Lithuania's gay community on Monday denounced restrictions placed on television publicity for this month's gay pride parade, saying they were akin to Russia's so-called "gay propaganda" ban.
The Baltic state's broadcaster said it could air the advertisements only late in the evening with a parental advisory because they could be harmful to minors.
LRT public television deputy director Rimvydas Paleckis said the two video clips "promote same sex relationships", which do not meet the constitutional definition of marriage as a union between man and woman.
Addressing the country's gay rights organisation in a letter, he quoted Lithuanian law, which imposes limits on information that "encourages the idea of entering into a marriage and the creation of a family other than that stipulated in the constitution".
Vladimir Simonko, a leading Lithuanian gay rights activist, said the decision created a dangerous precedent that could limit information on LGBT (lesbian, gay, bisexual, transsexual) people.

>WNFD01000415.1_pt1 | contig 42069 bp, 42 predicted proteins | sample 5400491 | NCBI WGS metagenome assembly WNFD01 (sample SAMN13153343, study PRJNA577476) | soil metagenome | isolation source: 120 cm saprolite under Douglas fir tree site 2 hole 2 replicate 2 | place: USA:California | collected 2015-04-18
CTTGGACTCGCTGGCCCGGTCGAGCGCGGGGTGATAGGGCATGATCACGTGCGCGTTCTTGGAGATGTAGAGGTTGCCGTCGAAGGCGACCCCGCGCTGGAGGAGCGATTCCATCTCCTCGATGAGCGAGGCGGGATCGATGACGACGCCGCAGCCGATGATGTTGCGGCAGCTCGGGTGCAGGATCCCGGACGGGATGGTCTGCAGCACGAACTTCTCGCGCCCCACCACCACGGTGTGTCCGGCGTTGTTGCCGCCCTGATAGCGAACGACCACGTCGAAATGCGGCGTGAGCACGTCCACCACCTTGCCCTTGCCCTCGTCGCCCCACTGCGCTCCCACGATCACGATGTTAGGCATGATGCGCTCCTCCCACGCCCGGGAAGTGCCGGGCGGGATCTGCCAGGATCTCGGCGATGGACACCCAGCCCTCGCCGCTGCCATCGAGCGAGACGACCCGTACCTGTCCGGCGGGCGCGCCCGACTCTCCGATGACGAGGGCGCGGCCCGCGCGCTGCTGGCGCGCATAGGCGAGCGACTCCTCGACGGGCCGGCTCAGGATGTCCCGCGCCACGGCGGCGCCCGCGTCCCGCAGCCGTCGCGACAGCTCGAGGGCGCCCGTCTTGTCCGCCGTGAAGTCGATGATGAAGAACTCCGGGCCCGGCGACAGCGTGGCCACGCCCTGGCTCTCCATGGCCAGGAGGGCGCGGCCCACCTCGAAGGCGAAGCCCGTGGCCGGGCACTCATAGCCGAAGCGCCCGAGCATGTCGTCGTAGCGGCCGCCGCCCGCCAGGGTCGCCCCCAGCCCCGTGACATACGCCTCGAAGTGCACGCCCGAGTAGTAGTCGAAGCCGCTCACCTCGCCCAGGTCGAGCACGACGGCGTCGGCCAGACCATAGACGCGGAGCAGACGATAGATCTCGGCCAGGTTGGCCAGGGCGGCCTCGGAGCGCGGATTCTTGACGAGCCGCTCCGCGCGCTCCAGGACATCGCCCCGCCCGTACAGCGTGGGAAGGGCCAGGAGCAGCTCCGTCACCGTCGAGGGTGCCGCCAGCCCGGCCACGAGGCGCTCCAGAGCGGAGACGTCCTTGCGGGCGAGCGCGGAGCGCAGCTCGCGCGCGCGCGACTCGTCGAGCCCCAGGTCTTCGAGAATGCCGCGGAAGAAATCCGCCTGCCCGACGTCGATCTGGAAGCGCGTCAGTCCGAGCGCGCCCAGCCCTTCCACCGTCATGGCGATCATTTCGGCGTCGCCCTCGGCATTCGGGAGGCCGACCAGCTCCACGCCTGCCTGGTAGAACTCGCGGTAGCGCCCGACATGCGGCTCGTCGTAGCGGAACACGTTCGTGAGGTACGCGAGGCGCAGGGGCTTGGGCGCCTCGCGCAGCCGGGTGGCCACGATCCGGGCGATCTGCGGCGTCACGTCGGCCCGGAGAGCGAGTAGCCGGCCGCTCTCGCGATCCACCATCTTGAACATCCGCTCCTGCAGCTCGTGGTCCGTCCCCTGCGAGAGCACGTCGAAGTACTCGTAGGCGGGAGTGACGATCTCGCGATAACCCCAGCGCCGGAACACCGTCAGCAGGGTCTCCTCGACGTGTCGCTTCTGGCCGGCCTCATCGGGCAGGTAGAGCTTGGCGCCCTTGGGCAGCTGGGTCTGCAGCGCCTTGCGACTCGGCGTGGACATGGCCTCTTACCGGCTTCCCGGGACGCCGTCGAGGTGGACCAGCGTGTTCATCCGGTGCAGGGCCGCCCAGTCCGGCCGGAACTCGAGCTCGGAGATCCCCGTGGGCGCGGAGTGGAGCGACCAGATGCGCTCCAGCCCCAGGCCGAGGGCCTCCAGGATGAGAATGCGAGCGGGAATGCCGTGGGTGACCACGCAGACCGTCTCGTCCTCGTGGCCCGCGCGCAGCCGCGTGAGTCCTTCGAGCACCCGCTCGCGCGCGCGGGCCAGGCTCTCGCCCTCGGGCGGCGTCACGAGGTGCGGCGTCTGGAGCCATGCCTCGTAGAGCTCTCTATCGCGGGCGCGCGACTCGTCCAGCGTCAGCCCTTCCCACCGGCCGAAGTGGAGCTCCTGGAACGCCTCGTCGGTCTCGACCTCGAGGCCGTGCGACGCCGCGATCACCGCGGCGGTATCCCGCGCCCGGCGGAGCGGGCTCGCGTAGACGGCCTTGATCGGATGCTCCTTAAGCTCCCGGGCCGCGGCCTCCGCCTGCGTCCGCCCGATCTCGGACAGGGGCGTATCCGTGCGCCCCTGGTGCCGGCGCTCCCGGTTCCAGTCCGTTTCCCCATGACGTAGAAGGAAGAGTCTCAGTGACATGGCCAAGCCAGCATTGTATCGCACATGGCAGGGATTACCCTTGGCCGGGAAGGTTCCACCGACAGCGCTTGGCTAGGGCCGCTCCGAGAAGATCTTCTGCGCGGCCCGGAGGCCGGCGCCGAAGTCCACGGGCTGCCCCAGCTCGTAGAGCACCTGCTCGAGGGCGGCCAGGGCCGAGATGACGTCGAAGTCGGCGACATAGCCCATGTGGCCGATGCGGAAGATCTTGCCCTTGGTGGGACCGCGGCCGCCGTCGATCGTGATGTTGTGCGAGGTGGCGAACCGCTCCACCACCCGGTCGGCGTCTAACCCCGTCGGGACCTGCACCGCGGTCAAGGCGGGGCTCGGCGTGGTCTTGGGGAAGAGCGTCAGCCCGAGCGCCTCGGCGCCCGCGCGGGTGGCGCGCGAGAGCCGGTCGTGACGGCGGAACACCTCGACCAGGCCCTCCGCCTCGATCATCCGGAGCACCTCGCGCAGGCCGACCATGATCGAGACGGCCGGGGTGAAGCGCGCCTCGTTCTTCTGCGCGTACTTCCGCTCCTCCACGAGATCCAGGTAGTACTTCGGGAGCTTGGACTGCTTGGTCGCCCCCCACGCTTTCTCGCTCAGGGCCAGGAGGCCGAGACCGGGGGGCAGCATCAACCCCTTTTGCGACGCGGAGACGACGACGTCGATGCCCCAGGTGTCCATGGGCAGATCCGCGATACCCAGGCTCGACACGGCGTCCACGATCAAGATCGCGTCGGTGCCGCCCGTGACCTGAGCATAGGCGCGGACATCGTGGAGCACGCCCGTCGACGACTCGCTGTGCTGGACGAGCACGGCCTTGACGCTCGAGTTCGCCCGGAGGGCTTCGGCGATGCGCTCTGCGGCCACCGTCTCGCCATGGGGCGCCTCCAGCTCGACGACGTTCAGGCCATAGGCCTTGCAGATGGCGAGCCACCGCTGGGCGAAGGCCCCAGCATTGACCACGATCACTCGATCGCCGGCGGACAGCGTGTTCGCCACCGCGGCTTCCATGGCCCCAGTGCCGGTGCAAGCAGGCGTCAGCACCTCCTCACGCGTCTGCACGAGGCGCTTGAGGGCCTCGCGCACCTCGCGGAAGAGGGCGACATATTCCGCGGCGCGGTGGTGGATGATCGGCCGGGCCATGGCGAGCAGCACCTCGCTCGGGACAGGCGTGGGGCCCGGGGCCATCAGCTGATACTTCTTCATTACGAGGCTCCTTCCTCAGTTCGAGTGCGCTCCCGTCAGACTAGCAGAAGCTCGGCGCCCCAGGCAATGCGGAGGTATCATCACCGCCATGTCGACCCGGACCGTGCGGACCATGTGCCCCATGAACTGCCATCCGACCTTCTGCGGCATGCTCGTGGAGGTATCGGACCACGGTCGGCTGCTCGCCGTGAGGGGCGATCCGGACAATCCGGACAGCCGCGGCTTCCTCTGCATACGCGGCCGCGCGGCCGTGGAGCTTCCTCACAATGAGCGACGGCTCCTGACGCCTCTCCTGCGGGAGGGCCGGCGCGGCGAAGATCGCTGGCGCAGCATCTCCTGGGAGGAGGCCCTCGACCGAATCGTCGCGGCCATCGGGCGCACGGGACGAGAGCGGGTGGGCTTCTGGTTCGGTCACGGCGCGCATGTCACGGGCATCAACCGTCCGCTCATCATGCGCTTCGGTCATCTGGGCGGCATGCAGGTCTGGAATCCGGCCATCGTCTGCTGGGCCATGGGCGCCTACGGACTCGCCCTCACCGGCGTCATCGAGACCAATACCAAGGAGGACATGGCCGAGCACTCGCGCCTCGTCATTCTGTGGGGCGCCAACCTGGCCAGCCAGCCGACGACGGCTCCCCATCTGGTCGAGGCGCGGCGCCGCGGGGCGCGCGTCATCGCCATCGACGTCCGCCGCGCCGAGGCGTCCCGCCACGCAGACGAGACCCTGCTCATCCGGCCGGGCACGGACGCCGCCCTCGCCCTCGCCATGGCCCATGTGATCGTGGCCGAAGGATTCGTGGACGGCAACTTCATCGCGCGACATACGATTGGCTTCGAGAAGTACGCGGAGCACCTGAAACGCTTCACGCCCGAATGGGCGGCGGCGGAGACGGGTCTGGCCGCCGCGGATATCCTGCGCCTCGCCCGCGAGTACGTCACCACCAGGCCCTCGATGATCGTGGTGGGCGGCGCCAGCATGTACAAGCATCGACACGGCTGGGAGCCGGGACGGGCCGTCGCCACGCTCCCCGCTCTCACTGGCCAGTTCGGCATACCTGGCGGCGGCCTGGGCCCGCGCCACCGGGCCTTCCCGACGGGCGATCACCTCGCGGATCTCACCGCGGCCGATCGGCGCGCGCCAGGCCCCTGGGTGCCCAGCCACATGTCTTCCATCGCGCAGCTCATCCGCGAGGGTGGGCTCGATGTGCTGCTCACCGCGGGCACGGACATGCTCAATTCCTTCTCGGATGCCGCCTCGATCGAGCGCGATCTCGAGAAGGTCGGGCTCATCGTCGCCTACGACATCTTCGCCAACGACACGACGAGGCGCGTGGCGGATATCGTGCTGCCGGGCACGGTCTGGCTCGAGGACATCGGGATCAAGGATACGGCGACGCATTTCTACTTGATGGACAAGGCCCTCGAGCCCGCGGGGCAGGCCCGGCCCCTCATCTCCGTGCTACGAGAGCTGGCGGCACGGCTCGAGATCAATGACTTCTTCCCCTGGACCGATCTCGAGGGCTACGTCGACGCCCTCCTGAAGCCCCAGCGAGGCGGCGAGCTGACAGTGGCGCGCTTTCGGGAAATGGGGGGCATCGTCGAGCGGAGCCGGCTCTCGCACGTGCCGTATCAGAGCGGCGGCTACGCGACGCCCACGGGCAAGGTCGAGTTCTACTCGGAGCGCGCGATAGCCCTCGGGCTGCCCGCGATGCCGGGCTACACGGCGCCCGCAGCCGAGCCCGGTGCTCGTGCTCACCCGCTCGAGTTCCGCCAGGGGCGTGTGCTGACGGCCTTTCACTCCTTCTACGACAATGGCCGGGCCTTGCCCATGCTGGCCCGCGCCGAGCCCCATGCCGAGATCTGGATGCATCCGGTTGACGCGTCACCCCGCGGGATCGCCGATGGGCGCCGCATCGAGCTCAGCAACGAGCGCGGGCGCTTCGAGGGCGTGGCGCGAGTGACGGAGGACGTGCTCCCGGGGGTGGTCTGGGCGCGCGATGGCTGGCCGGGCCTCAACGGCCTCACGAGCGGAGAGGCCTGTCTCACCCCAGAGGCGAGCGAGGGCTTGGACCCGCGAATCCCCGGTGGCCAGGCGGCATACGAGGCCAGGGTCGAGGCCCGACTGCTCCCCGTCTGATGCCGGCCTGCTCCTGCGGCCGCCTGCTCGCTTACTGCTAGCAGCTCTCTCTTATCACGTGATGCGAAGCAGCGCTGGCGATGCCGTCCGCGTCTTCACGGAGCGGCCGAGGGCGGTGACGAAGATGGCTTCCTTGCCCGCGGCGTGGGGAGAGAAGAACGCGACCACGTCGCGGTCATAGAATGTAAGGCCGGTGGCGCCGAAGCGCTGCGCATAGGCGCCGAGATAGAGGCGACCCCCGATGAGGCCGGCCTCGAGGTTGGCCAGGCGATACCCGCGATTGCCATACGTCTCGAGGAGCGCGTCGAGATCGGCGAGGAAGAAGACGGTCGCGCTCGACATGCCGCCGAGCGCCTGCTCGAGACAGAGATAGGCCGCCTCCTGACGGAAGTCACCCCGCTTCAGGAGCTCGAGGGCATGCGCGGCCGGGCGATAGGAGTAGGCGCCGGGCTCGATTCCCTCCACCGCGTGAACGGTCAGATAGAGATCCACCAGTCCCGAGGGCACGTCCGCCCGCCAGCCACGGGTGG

"Europe was indignant at the Russian law but it appears that Lithuania has a similar law in effect," Simonko told AFP on Monday.
Last month, Russian President Vladimir Putin signed into law a controversial bill that fines people for distributing homosexual "propaganda" to minors.
Simonko said his organisation would launch an appeal against the broadcast restrictions with the Inspectorate of Journalist Ethics, adding that one commercial television station agreed to air the video clips without restriction.
Co-funded by the French embassy and made by young French film director Francois Message, the two clips show local people speaking in favour of the parade.
Homosexual rights campaigners will hold their second rally ever in the capital Vilnius on July 27. They are still locked in a legal battle with authorities over the location.
Same-sex relations were decriminalised in Lithuania in 1993, three years after the country declared independence from the crumbling Soviet Union, under which homosexuality was banned.
Lithuania has a population of three million people, the majority of whom are Roman Catholic.
It joined the European Union in 2004 and assumed the rotating half-year EU presidency on July 1.